If your ovaries are removed, you will usually experience menopausal symptoms after your operation. These can include: 

  • Sweating 
  • Difficult sleeping 
  • Hot flushes 
  • Low mood and anxiety 
  • Vaginal dryness 
  • Reduced sex drive 

You may be recommended hormone replacement therapy (HRT) after your operation to combat these symptoms. This can be given in the form of an implant, injections, or tablets. 

Your consultant can discuss this treatment option with you. 

It is important to remember that complications can occur during any surgery, not just a total hysterectomy.  

Potential complication during any surgical procedure include:  

  • Scarring 
  • Blood clotting 
  • Excessive bleeding 
  • Chest infection 
  • Difficulty passing urine 
  • Heart attack 
  • Stroke 

Specific complications that can occur during a total hysterectomy include:  

  • Blood clots 
  • Difficulty passing urine
  • Infection 
  • Scarring 
  • Bladder damage 
  • Bowel damage 
  • Ureter damage 
  • Early menopause 

If you have any concerns about these, speak with your consultant. They will be able to discuss their likelihood with you in more detail and put your worries at ease. 

Can you have sex after a hysterectomy?

You will be advised not to have sex for around four to six weeks following surgery. This allows time for your scars to heal and any discharge and/or vaginal bleeding to alleviate.  

It is okay to not feel ready to have sex again after six weeks. People feel ready at different times, and some people experience low libido after surgery. This is due to a drop in oestrogen, which is important for sexual desire. Many of these hormones are produced by the ovaries, which are often removed during a hysterectomy. 

It is common to feel a sense of mourning for your sexuality and womanhood after surgery, because the female reproductive system is so often associated with femininity and sexual function in society.  

Not everybody feels this way, and many people find their sexual function improves after surgery.  

Studies published by The NCBI show that most people who are sexually active before a hysterectomy experience the same or better sexual functioning after the surgery.

Can you get pregnant after a hysterectomy?

You will not be able to have a pregnancy after a hysterectomy. 

When you have a hysterectomy, your uterus (womb) is removed. Often your other reproductive organs are removed too (the ovaries and fallopian tubes). During the conception of a baby, the egg and sperm fuse to form an embryo. The womb acts as the vessel where the embryo attaches and grows, making these organs critical in the process of conceiving a baby.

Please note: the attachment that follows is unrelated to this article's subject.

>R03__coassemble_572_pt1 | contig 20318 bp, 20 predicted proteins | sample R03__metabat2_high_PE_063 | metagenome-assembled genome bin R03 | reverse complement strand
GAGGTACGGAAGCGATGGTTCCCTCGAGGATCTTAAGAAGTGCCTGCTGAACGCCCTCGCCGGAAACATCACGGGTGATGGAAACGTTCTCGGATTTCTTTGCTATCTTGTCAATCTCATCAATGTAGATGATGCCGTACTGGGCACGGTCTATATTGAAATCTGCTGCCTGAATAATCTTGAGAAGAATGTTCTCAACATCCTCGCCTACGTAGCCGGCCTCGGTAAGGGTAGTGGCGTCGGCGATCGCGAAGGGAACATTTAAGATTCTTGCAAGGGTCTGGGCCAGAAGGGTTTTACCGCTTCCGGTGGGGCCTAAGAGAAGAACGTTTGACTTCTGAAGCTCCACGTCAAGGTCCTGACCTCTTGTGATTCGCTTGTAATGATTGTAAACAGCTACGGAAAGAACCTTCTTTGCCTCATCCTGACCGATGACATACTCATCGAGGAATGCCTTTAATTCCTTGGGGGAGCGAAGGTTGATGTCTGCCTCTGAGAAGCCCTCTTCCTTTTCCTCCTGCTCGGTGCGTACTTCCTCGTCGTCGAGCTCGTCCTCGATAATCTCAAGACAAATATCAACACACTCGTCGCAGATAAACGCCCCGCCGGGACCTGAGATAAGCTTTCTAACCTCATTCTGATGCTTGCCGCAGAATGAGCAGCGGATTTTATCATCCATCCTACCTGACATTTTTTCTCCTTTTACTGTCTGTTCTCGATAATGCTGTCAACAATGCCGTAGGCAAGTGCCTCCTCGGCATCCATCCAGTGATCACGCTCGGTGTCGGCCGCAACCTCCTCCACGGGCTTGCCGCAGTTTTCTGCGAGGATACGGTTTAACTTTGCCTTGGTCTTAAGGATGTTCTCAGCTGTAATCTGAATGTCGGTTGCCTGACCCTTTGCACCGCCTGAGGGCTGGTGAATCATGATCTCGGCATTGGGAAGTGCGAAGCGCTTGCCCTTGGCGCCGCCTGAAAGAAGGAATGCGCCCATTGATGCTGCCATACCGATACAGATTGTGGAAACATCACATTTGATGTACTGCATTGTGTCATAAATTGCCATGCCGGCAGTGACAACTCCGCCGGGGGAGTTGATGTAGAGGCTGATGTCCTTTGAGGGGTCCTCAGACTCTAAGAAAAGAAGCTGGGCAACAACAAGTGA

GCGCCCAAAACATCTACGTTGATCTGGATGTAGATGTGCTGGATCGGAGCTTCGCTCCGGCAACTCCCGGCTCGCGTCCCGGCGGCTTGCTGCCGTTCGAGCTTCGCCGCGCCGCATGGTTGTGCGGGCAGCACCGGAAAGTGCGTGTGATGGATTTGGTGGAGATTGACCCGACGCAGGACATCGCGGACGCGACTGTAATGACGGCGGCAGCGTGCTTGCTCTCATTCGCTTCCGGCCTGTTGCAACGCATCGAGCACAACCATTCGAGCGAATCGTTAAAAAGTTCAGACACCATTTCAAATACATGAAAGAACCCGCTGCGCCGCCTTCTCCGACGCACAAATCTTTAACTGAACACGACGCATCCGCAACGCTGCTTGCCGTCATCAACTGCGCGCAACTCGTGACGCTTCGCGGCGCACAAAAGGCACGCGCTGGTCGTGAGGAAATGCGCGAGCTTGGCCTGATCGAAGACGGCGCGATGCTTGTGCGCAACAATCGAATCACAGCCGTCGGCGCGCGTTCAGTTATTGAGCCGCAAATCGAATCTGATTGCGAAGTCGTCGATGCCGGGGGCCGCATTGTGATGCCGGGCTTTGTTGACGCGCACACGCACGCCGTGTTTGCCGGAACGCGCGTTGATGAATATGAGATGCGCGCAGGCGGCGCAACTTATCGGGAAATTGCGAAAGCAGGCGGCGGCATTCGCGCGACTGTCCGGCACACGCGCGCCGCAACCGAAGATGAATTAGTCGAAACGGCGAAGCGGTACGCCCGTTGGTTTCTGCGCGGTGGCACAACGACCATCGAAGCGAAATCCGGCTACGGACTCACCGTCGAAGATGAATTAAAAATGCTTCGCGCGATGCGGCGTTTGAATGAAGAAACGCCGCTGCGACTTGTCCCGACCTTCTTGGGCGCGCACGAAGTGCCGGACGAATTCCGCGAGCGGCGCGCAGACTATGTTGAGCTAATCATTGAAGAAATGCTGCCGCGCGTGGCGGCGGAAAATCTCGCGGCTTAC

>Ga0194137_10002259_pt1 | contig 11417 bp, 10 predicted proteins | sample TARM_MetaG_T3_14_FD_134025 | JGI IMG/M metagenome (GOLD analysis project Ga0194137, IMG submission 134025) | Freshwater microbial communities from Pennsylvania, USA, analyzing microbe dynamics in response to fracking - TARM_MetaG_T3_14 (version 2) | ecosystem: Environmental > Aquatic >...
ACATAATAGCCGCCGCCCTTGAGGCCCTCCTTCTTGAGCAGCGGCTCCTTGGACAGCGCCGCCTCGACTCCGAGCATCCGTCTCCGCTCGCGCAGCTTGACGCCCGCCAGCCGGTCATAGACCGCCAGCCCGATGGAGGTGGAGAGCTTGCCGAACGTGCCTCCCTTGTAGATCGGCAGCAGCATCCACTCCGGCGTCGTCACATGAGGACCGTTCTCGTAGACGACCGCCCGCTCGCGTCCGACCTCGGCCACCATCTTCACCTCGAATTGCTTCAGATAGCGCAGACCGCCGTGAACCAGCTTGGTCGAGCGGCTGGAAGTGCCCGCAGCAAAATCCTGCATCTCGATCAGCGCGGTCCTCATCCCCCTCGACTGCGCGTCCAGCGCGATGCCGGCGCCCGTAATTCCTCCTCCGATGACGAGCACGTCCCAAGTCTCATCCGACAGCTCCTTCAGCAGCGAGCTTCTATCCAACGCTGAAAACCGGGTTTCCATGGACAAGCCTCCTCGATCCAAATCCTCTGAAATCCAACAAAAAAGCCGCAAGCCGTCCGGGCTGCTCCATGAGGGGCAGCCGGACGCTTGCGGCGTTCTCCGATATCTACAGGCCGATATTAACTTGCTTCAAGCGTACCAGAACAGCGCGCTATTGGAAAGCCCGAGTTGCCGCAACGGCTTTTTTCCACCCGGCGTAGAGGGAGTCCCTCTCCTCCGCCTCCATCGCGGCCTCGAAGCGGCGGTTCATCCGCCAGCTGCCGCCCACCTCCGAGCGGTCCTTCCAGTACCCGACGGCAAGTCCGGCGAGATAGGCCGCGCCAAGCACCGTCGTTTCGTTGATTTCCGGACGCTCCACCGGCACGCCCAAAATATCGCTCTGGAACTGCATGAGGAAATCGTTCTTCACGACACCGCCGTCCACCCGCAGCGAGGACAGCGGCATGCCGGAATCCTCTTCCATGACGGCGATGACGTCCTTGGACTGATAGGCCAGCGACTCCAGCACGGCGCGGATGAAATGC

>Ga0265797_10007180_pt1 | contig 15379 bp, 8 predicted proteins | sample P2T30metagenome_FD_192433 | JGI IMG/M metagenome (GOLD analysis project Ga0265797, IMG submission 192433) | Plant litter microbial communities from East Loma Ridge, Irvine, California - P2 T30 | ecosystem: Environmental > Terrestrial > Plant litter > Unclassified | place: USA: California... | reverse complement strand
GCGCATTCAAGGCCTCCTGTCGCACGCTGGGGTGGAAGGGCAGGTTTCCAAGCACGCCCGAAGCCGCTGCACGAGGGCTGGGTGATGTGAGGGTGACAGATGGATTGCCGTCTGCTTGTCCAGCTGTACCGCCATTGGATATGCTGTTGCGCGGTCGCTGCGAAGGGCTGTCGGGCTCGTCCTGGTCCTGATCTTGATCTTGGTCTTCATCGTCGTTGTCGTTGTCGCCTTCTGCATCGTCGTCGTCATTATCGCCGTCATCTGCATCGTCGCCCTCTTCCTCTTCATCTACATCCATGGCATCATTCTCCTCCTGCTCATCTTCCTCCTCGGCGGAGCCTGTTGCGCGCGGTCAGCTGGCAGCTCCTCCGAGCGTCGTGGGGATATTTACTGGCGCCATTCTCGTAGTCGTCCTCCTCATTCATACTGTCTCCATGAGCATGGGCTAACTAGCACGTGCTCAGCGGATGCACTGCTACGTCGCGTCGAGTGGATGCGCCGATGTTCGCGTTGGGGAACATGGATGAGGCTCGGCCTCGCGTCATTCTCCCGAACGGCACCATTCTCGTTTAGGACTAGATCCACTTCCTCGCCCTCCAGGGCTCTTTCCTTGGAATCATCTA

However, there are other ways that you can have a baby following a hysterectomy, such as through surrogacy or adoption.  

How many incisions do you need for a total laparoscopic hysterectomy?

Your consultant will usually make two or three small incisions in your lower tummy. These are between 0.5cm and 1cm long.

What is removed in a total laparoscopic hysterectomy?

During a total laparoscopic hysterectomy your consultant will remove your uterus and the opening to your cervix. Sometimes other parts of your reproductive system might be removed, including your fallopian tubes and ovaries.

How long will your stomach be swollen after a hysterectomy?

The swelling in your tummy will take several weeks to dissipate (between four and six). Any discomfort caused by the swelling can be managed with over-the-counter painkillers.

When you choose to go private with Circle Health Group, you can expect:   

  • Flexible appointment times and locations to fit your routine  
  • The freedom to choose which hospital and Consultant suit your needs  
  • Personalised, Consultant-led treatment plans tailored to your individual needs  
  • Comfortable and safe private facilities maintained by expert multidisciplinary teams  
  • Support by the same compassionate clinical team from beginning to end  
  • Affordable, fixed-price packages with aftercare included  
  • Flexible payment options to spread the cost of your care

If you would like to learn more, book your appointment online today or call a member of our team directly on 0141 300 5009.

Content reviewed by Circle in-house team in August 2022. Next review due August 2025.

  1. Total Laparoscopic Hysterectomy (TLH), University Hospitals Coventry and Warwickshire NHS
  2. How it's performed - Hysterectomy, NHS
  3. Total Laparoscopic Hysterectomy: 10 Steps Toward a Successful Procedure, NIH
  4. Laparoscopic hysterectomy – recovering well patient information leaflet, Royal College of Obstetricians and Gynaecologists
  5. Total Laparoscopic Hysterectomy, St George's Foundation Trust NHS